Topic by mario-alonzo | last reply
Hi there, I would like to say hi to the instructables members for a start. Hi! I have always enjoyed reading from this site and I see that there is a lot of help in the topics posted here. I am a Computer Technician that now wants to play in the hardware game (Are you all enjoying Windows 10?). So I'm starting small with an arduino and the raspberry pi, (not side by side yet,) a few motors, servo's, 7" color crystal display, and other things that I have salvaged from stuff or found cheap. I have a few of these CD drive eject motors with lil' knobs I was reading this post about how to make an electric magnet as I am trying to manually make my own point motor for my model train set. For those in and not in the know, here is some information about what I am trying to do. Create 2 electric magnet coils that pull or repel a nail or metal bar where an upright pin ~2-4 mm is able to travel a distance of ~6-8mm (oo Gauge) in order to change a track piece from one position of a "junction point" to the other, allowing the train to change track or take another route. I would like to try and do this myself as I have plenty of different types of gauge wire, dpdt's (for pole switch?), nails or metal bars(to act as middle pin maybe and bar to be pulled back and forth), diodes (for bridge rectifier) , resistors (to calm the voltage down if I have to as I think it will get rather warm else), a constant power supply (16V ac admittedly) and plenty of BABY BABY small yet rather strong.. magnets..etc.. ( BTW These were taken from a motor that was inside some water speakers, for perfect reasons the motor had a spin disc attached to it with 3 very small magnets, then in the water compartment there is a spin disc with more magnets attached and a wirly-gig to create the siphon to jettison the water up when the music is played so I now own 60 of the little blighters, (that's if i need them at all to be honest I'm a little lost in this idea)) So please take me as a n00b and please help me in going about this. Yes I could go buy one, but what does that achieve, when I believe I have everything I need at my fingertips and I wish to learn. I presume I will need to deal with the constant AC in order to be able to make a switch to change the polarity of the two coils in order to pull or repel the magnet or nail in either direction to then move the tracks junction from one line to another. I'm going to try and make some coils, in some rather thin wire that is insulated. Thanks again for any replies. EOL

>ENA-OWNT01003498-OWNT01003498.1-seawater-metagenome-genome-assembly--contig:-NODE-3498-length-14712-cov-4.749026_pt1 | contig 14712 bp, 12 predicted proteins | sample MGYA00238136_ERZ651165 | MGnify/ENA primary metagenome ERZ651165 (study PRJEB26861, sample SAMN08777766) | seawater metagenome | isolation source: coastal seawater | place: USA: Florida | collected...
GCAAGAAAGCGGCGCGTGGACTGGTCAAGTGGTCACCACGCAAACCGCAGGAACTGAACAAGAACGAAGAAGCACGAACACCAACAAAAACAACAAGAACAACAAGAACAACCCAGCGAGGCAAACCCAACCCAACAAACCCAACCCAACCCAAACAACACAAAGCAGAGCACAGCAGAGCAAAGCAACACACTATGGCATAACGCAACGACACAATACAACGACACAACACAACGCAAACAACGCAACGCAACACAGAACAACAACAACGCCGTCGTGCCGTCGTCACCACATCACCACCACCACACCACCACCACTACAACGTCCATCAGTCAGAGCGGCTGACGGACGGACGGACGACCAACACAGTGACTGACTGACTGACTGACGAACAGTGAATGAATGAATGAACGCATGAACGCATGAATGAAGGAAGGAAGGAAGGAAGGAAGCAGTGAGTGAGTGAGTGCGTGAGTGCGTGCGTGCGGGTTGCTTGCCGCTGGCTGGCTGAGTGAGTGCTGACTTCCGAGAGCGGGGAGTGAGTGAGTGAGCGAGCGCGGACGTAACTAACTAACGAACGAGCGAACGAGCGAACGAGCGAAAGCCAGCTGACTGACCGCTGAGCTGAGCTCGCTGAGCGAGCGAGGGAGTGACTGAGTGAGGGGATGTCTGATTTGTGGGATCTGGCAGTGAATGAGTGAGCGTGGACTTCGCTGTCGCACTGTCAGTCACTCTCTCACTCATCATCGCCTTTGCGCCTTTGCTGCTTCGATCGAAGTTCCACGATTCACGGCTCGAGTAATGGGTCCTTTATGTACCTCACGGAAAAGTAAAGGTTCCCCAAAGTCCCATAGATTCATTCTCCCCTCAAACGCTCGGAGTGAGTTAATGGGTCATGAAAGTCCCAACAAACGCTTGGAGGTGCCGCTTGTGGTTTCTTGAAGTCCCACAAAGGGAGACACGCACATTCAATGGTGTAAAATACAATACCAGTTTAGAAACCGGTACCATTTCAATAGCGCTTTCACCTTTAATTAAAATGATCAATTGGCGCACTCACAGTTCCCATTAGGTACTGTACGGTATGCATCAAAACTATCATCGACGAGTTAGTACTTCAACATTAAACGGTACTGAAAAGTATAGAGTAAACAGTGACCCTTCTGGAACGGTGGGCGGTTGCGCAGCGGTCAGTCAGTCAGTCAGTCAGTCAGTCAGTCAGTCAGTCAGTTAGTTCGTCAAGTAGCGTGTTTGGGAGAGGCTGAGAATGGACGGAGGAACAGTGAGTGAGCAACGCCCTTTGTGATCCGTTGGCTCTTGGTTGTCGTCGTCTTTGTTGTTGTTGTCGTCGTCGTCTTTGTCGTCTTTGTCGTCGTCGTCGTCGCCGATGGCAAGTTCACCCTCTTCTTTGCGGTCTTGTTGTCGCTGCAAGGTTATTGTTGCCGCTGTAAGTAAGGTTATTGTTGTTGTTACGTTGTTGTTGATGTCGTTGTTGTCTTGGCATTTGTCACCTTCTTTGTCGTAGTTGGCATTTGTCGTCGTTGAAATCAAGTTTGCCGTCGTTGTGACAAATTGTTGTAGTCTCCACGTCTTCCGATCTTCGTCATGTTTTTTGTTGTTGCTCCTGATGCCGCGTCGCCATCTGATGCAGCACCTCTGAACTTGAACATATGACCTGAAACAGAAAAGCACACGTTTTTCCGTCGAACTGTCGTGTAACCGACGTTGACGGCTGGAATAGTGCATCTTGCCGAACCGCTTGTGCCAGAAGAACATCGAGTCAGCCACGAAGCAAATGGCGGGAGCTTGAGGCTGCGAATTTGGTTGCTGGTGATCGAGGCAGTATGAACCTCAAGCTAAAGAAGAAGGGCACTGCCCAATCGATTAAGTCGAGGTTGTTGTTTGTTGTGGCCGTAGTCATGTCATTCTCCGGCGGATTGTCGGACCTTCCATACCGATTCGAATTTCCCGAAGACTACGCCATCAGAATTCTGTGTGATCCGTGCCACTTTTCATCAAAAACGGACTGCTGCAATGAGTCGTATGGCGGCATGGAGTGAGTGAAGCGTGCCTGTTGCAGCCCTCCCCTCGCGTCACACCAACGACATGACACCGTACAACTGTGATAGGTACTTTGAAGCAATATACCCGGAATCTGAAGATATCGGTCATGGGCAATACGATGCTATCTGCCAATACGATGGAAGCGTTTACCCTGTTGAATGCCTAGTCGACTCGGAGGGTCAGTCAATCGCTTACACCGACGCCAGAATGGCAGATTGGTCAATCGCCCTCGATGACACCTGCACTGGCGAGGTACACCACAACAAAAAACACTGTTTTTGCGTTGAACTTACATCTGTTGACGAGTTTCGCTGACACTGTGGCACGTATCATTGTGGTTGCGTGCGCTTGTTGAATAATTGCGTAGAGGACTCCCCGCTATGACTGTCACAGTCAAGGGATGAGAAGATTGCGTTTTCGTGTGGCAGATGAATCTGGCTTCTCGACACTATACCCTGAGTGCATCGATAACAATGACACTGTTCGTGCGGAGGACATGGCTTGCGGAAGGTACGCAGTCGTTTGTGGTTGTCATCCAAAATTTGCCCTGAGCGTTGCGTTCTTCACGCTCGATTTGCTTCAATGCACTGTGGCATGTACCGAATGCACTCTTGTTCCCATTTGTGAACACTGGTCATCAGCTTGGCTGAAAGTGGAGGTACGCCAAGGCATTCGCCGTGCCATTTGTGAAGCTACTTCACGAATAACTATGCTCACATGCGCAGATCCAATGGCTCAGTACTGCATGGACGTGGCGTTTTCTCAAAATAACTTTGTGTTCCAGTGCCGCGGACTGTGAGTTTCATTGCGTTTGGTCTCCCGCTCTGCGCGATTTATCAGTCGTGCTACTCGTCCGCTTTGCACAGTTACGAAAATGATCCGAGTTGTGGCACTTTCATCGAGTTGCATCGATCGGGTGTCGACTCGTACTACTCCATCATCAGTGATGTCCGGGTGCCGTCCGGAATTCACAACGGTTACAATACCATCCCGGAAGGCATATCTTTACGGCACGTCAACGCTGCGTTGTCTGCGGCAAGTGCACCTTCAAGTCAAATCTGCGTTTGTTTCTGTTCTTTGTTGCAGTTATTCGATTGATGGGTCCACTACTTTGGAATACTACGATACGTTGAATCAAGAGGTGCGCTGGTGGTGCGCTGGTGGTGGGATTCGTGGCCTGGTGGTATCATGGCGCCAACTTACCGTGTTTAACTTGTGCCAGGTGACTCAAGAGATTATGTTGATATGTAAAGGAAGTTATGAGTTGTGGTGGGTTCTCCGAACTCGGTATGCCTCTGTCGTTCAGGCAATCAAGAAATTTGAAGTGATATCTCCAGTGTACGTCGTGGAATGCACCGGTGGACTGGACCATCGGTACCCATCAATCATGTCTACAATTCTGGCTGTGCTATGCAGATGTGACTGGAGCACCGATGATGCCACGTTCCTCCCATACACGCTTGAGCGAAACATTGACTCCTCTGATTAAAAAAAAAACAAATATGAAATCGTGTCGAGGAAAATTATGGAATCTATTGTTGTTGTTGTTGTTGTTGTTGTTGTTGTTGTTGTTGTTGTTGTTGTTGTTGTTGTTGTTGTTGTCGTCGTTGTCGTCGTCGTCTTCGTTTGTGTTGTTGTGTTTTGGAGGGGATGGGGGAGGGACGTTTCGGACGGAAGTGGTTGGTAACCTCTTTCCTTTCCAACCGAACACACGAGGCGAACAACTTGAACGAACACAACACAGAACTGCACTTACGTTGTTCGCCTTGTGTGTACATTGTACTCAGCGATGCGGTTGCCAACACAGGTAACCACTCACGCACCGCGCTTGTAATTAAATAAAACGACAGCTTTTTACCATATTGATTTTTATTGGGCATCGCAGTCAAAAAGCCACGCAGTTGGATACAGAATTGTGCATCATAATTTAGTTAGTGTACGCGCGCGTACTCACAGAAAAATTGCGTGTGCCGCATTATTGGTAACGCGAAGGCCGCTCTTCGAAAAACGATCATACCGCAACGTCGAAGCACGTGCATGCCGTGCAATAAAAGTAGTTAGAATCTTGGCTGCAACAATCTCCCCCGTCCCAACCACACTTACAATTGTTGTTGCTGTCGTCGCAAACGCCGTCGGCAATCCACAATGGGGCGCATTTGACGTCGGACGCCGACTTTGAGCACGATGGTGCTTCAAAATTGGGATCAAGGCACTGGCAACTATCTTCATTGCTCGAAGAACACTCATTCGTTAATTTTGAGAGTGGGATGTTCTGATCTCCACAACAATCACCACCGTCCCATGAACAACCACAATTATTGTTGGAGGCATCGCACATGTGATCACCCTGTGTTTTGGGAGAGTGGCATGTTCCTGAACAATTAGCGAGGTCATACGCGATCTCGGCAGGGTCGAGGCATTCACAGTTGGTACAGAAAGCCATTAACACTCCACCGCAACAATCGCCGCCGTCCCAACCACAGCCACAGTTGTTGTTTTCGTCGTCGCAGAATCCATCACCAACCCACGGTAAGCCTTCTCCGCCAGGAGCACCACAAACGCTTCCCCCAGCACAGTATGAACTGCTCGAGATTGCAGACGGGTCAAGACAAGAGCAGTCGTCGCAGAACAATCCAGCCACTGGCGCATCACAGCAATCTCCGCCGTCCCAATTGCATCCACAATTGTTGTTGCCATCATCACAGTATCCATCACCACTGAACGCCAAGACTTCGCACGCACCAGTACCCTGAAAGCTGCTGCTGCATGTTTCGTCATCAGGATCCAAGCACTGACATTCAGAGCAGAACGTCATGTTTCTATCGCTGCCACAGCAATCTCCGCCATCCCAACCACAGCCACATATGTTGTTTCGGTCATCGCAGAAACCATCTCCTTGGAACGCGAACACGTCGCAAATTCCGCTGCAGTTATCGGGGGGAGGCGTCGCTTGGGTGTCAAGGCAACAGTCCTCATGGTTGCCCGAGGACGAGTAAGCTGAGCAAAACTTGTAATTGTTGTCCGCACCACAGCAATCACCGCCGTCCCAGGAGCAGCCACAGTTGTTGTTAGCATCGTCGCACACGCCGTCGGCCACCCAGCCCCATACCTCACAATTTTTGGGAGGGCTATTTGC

Question by WAREZRONIN | last reply
I just found a washing machine on the road. when i dismantled it. there was only the motor no capacitor found. on the motor there is no description or labels. there is 3 wires out of it. i want to run this motor at full speed whichever direction it rotates. just want it to run at maximum speed. the simplest way is the better. Wires on it Blue WIre Red Wire Yellow wire i have the capacitor that i got from another motor. just need to know how to wire it. connect it to the mains run at maximum power without burning it. the motor is brushless.
Question by ARJOON | last reply
I had a 220v angle grinder. It was burnt. I take the rotor of the grinder out. Its completely fine. Now i make a DC motor using this rotor and magnets(for field current). My question is, how much maximum DC volts this motor can take to get the maximum RPM. Because the motor was 220v AC, Will it run on 220v DC?
Question by Shezi007 | last reply
After disassembling a hedge trimmer I have obtained a universal motor (meaning it can run on either ac or dc) It has a power rating of 400W, and a label indicates that it has 1/2 horsepower. Does anyone have any ideas as to what to do with it? it's fairly small (15cm X 5cm X 5cm) and in reasonable condition. Thank you for any responses.
Topic by csharpdeveloper | last reply
Hey, i am not good at electronics, but heres the idea: i have "planned" an energy saving motor. Anyway there would be a motor, say, driving a bike. The on the wheel's gear we could put another motor, which is for producing electricity. I am not too sure, but i think it produces AC current. But we need DC to drive the first motor (the one moving the bike). So hook up an AC to DC converter to the second motor (the one producing electricity). Then hook some diodes to the wires connecting the first motor from its power source. I think the wires going out from the power source needs diodes, too, since it allows current to flow in one direction (technical term called forward biased? ). To prevent the first motor driving the bike from "burning", a voltage regulator and a current regulator should be needed, right? That's basically the plan. I would be glad to be corrected if i got anything wrong. Thanks.
Topic by J50Nunlimited | last reply
Ok, so I was under the impression that brushless motors were AC motors (and therefore conducted AC current), until recent internet searches proved me wrong. I am curious how AC current is conducted, is it conducted using brushless motors? Or is it a different type of motor that will generate such electricity?
Question by A-Nony-Mus | last reply